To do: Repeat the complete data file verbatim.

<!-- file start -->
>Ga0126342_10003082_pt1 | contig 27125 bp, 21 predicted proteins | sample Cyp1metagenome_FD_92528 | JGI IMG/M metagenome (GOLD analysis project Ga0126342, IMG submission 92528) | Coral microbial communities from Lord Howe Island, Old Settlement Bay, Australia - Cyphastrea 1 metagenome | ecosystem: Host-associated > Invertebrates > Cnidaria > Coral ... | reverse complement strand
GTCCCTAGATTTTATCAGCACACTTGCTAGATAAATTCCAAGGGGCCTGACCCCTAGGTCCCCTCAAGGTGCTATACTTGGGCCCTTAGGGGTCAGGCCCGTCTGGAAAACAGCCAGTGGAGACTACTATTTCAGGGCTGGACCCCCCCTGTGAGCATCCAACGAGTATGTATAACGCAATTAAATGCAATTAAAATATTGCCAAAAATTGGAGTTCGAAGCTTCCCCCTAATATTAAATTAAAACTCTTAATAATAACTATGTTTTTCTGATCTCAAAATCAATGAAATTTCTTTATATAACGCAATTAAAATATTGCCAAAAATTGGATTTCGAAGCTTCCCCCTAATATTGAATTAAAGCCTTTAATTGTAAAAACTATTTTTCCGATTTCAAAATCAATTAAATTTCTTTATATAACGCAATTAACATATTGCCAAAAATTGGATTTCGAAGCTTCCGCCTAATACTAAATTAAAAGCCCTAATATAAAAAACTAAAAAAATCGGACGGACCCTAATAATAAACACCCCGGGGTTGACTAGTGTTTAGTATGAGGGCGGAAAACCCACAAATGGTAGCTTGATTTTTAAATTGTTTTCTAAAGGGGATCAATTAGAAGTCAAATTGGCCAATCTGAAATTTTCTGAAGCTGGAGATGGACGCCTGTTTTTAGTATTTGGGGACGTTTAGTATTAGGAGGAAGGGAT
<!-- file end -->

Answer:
>Ga0126342_10003082_pt1 | contig 27125 bp, 21 predicted proteins | sample Cyp1metagenome_FD_92528 | JGI IMG/M metagenome (GOLD analysis project Ga0126342, IMG submission 92528) | Coral microbial communities from Lord Howe Island, Old Settlement Bay, Australia - Cyphastrea 1 metagenome | ecosystem: Host-associated > Invertebrates > Cnidaria > Coral ... | reverse complement strand
GTCCCTAGATTTTATCAGCACACTTGCTAGATAAATTCCAAGGGGCCTGACCCCTAGGTCCCCTCAAGGTGCTATACTTGGGCCCTTAGGGGTCAGGCCCGTCTGGAAAACAGCCAGTGGAGACTACTATTTCAGGGCTGGACCCCCCCTGTGAGCATCCAACGAGTATGTATAACGCAATTAAATGCAATTAAAATATTGCCAAAAATTGGAGTTCGAAGCTTCCCCCTAATATTAAATTAAAACTCTTAATAATAACTATGTTTTTCTGATCTCAAAATCAATGAAATTTCTTTATATAACGCAATTAAAATATTGCCAAAAATTGGATTTCGAAGCTTCCCCCTAATATTGAATTAAAGCCTTTAATTGTAAAAACTATTTTTCCGATTTCAAAATCAATTAAATTTCTTTATATAACGCAATTAACATATTGCCAAAAATTGGATTTCGAAGCTTCCGCCTAATACTAAATTAAAAGCCCTAATATAAAAAACTAAAAAAATCGGACGGACCCTAATAATAAACACCCCGGGGTTGACTAGTGTTTAGTATGAGGGCGGAAAACCCACAAATGGTAGCTTGATTTTTAAATTGTTTTCTAAAGGGGATCAATTAGAAGTCAAATTGGCCAATCTGAAATTTTCTGAAGCTGGAGATGGACGCCTGTTTTTAGTATTTGGGGACGTTTAGTATTAGGAGGAAGGGAT